The 1993 attack by federal agents on the Branch Davidian compound near Waco pushed McVeigh toward thought of violent action against the United States government. He scheduled the bombing of the Murrah Federal Building in Oklahoma City for the date of the second anniversary of the government's assault near Waco.
|February 28, 1993||The U. S. Bureau of Alcohol, Tobacco and Firearms (BATF), using about 80 armed agents, attempts to execute a search and arrest warrant (for possession of illegal weapons) against the Branch Davidians, a religious community headed by David Koresh and based in central Texas, near the city of Waco. The raid ends unsuccessfully and badly, with six Branch Davidians and four agents killed. What will turn out to be a 51-day stand-off begins at the Mount Carmel compound.|
|March 1993||McVeigh, incensed by reports of the siege at Mount Carmel, travels to Texas to visit the site. He is blocked at a checkpoint three miles from the Branch Davidian's compound. On March 30, an interview with McVeigh about the siege and his feelings toward the government, including the photo shown above, runs in the S.M.U. college newspaper.|
|April 19, 1993||The FBI and army attack the Mount Carmel compound of the Branch Davidians. Tanks ram holes in the building and CS gas is pumped inside. Pyrotechnic devices are fired into the building, igniting a fire that soon becomes an inferno. Seventy-four men, women, and children are found dead inside the building. McVeigh watches reports on the dramatic events from the Nichols family farm in Michigan.|
THE COURT: Next witness, please.
MR. NIGH: Michelle Rauch.
THE COURT: Thank you.
THE COURTROOM DEPUTY: Would you raise your right hand, please. (Michelle Rauch affirmed.)
THE COURTROOM DEPUTY: Would you have a seat, please. Would you state your full name for the record and spell your last name.
THE WITNESS: Michelle Ann Rauch, R-A-U-C-H.
THE COURTROOM DEPUTY: Thank you.
THE COURT: Mr. Nigh.
MR. NIGH: Thank you, your Honor.
DIRECT EXAMINATION BY MR. NIGH:
Q. Good afternoon, Miss Rauch. Please tell us what you currently do for a living.
A. I'm a anchor and reporter for a television station.
Q. Is that television station in Fort Smith, Arkansas?
Q. How long have you been a reporter in Fort Smith?
A. Eight months.
Q. Is that a television station there?
Q. If I could, I'd like to direct your attention back to the spring of 1993. Are you familiar with that time period?
Q. And during that point in your life, you were a student at Southern Methodist University; is that right?
A. That's correct.
Q. You were studying journalism?
Q. Were you a senior at that time in 1993?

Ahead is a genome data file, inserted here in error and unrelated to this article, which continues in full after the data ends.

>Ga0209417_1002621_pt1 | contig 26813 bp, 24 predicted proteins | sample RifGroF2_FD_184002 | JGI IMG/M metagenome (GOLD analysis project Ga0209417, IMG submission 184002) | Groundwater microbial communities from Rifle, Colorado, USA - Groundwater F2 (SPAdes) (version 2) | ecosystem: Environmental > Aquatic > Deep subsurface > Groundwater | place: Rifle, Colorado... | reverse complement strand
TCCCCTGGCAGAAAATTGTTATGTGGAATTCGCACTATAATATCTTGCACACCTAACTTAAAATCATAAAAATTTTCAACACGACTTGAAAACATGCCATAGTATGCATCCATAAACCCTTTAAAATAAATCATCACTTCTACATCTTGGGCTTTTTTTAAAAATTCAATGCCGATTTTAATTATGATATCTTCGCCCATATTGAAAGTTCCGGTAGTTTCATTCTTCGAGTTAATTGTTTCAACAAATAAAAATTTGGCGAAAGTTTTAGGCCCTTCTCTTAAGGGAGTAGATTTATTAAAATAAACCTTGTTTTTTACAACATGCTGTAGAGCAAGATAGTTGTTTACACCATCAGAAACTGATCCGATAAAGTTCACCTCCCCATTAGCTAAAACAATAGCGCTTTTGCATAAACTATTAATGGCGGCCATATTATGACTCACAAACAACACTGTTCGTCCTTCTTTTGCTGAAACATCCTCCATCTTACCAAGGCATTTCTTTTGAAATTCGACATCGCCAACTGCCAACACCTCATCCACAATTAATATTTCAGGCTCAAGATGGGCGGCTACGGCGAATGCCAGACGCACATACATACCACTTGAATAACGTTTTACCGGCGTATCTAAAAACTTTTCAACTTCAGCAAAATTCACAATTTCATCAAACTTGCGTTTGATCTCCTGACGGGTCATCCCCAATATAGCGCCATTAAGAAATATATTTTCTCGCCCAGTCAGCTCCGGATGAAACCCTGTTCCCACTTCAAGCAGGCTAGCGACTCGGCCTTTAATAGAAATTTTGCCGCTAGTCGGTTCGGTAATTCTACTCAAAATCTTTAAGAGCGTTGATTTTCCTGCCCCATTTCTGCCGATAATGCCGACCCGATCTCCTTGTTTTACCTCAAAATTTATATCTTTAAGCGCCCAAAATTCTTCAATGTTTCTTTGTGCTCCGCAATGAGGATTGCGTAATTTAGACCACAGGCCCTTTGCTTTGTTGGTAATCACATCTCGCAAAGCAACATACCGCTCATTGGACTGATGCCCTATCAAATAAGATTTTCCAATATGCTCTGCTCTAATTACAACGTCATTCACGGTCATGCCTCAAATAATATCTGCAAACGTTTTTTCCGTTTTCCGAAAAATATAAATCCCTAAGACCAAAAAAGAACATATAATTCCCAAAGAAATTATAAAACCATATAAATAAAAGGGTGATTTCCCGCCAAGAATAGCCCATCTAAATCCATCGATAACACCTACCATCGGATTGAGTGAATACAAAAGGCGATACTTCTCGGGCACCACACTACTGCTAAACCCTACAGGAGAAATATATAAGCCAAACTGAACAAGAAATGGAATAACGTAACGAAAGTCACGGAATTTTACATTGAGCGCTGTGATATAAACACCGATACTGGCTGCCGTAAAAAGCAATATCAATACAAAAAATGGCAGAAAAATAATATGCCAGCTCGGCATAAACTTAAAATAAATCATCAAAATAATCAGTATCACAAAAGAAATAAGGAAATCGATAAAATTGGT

A. Yes, I was.
Q. You had grown up in Dallas; is that right?
A. That is correct.
Q. And attended college there at SMU?
Q. Is that right?
Q. During the spring of 1993, when you were a journalism student at SMU, did you have occasion to travel to Waco, Texas?
A. Yes, I did, during my spring break.
Q. What caused you to travel to Waco?
A. I was writing for the school paper and had kind of been following the Waco standoff, and I knew there was another angle to the story, and I wanted to find what that angle was. Since it was a school paper, you couldn't take off during school, 'cause we had classes to attend, of course. So I took it upon myself during my spring break to travel to Waco to find what other angle to the, quote, "Davidian standoff" there might be.
Q. Did you go by yourself, or did you go with someone else?
A. I went with another girl who went to school there. She was not a journalism student.
Q. Was your purpose in going to write a story?
A. Yes, for the school newspaper.
Q. Did you also have an interest in photography at the time?
A. Yes, as a hobby I do photography.
Q. When you arrived in the area of Mt. Carmel, what did you see?
A. As we were driving in a road, I don't recall what it is -- right near the checkpoint to get into the compound, on the left side there was a hill. And a couple large signs caught my attention, David Koresh, The Great National Diversion, What is the Mark of the Beast, I believe. And I said, Stop the car, this is where my story is, up on this hilltop.
Q. Was that near Mt. Carmel?
A. It was -- I don't recall the exact distance, maybe a half mile from the checkpoint to get into the media compound.
Q. When you say "the checkpoint," what checkpoint are you referring to?
A. ATF checkpoint, and that's where all the media that had set up there had to stop and show identification in order to travel on.
Q. Could ordinary citizens go on in --
Q. -- past that checkpoint?
Q. Did you meet Tim McVeigh up on that hill when you said --
A. Yes, I did.
Q. -- you knew that that's where the story was?
A. That was my gut instinct, yes.
Q. Let me show you what's been marked for identification as Defendant's Exhibit PP61. Do you recognize that photograph?
A. Yes, I do.
Q. Is that a photograph that you took in March of 1993 near Mt. Carmel?
A. I took this photograph, yes. MR. NIGH: Your Honor, I'd move for the admission of PP61. MR. GOELMAN: No objection. THE COURT: Received. BY MR. NIGH:
Q. Please tell us, Ms. Rauch, what it is that's depicted there.
A. This is how I found Mr. McVeigh, when I walked up on the hill. He was sitting on the hood of his car with some bumper stickers that were for sale.
Q. Did you speak to Mr. McVeigh?
A. Yes, I did.
Q. At that point in time?
A. Yes, I did.
Q. And did you examine the bumper stickers that he had there?
A. Yes, I did.